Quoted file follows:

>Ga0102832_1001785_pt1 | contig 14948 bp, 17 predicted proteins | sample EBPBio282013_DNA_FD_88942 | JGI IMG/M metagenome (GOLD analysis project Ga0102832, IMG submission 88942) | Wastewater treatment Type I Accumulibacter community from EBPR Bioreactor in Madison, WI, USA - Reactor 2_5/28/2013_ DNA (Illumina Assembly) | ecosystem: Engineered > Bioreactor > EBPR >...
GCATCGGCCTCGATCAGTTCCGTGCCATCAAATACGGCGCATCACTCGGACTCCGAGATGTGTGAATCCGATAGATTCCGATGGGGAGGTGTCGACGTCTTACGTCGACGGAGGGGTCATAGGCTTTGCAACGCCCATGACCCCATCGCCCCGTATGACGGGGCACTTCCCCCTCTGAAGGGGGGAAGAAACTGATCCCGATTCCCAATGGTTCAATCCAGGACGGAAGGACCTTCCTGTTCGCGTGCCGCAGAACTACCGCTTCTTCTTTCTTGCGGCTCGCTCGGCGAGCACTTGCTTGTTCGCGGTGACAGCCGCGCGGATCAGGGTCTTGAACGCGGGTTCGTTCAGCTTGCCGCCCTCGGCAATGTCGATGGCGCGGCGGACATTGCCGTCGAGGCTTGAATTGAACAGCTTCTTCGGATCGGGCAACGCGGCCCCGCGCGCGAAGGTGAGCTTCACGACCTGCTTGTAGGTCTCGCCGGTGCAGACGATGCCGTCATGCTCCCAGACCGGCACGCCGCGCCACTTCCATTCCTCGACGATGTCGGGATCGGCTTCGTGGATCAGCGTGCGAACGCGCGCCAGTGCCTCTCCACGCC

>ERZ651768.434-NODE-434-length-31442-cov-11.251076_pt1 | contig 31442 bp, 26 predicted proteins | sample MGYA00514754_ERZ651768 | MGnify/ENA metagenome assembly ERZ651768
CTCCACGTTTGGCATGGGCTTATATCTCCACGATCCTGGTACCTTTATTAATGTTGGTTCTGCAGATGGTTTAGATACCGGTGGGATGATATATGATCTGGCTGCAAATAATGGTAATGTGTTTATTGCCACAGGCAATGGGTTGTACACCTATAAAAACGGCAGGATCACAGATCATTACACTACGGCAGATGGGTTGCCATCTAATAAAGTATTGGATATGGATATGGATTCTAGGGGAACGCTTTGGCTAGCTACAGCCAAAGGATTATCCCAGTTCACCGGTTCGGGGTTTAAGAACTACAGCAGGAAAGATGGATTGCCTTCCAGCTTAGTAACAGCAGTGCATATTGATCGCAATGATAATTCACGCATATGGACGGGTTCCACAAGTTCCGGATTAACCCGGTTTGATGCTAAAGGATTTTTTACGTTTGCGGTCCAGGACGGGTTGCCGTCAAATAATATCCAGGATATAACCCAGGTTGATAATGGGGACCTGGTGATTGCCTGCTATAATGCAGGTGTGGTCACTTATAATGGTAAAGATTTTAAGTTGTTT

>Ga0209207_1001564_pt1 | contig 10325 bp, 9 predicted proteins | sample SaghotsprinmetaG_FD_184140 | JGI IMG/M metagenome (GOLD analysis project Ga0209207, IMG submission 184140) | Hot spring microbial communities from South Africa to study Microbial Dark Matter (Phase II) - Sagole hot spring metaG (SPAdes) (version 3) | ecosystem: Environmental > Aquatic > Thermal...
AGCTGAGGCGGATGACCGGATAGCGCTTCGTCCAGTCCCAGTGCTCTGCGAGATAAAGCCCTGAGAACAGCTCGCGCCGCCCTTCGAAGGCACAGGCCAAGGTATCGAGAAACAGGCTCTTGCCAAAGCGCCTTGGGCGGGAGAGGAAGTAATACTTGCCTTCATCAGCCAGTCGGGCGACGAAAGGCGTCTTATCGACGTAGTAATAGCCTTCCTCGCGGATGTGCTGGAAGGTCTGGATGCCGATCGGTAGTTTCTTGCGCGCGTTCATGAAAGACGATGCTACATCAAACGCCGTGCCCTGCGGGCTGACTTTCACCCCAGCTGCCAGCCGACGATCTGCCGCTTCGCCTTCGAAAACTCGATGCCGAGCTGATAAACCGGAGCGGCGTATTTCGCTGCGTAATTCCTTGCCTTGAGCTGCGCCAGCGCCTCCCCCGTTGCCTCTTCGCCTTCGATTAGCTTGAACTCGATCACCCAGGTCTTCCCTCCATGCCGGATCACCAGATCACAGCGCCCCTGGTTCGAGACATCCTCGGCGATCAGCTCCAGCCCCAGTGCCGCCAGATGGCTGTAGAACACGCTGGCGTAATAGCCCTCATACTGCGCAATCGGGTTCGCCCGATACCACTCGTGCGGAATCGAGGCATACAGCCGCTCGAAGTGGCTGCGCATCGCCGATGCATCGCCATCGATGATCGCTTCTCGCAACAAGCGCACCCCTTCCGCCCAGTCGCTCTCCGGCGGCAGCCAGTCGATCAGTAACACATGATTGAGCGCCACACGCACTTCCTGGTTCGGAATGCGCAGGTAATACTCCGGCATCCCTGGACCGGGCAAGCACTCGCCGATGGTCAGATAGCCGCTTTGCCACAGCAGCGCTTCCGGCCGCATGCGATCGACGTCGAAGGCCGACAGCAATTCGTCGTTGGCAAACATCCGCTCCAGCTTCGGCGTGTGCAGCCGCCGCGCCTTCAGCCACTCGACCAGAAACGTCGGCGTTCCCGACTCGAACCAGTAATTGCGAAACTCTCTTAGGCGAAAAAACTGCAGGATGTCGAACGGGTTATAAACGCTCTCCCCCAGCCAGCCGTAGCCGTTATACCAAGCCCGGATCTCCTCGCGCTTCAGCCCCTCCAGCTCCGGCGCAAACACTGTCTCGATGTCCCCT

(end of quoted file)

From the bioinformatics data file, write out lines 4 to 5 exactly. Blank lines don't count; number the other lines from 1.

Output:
CTCCACGTTTGGCATGGGCTTATATCTCCACGATCCTGGTACCTTTATTAATGTTGGTTCTGCAGATGGTTTAGATACCGGTGGGATGATATATGATCTGGCTGCAAATAATGGTAATGTGTTTATTGCCACAGGCAATGGGTTGTACACCTATAAAAACGGCAGGATCACAGATCATTACACTACGGCAGATGGGTTGCCATCTAATAAAGTATTGGATATGGATATGGATTCTAGGGGAACGCTTTGGCTAGCTACAGCCAAAGGATTATCCCAGTTCACCGGTTCGGGGTTTAAGAACTACAGCAGGAAAGATGGATTGCCTTCCAGCTTAGTAACAGCAGTGCATATTGATCGCAATGATAATTCACGCATATGGACGGGTTCCACAAGTTCCGGATTAACCCGGTTTGATGCTAAAGGATTTTTTACGTTTGCGGTCCAGGACGGGTTGCCGTCAAATAATATCCAGGATATAACCCAGGTTGATAATGGGGACCTGGTGATTGCCTGCTATAATGCAGGTGTGGTCACTTATAATGGTAAAGATTTTAAGTTGTTT

>Ga0209207_1001564_pt1 | contig 10325 bp, 9 predicted proteins | sample SaghotsprinmetaG_FD_184140 | JGI IMG/M metagenome (GOLD analysis project Ga0209207, IMG submission 184140) | Hot spring microbial communities from South Africa to study Microbial Dark Matter (Phase II) - Sagole hot spring metaG (SPAdes) (version 3) | ecosystem: Environmental > Aquatic > Thermal...